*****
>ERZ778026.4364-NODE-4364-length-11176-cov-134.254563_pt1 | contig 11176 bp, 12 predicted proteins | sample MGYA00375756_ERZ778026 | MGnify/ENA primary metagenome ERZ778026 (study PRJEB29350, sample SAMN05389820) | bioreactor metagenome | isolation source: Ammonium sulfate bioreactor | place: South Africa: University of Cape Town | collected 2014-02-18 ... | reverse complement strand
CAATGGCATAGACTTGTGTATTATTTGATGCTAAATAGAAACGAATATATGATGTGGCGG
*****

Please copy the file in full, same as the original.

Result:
>ERZ778026.4364-NODE-4364-length-11176-cov-134.254563_pt1 | contig 11176 bp, 12 predicted proteins | sample MGYA00375756_ERZ778026 | MGnify/ENA primary metagenome ERZ778026 (study PRJEB29350, sample SAMN05389820) | bioreactor metagenome | isolation source: Ammonium sulfate bioreactor | place: South Africa: University of Cape Town | collected 2014-02-18 ... | reverse complement strand
CAATGGCATAGACTTGTGTATTATTTGATGCTAAATAGAAACGAATATATGATGTGGCGG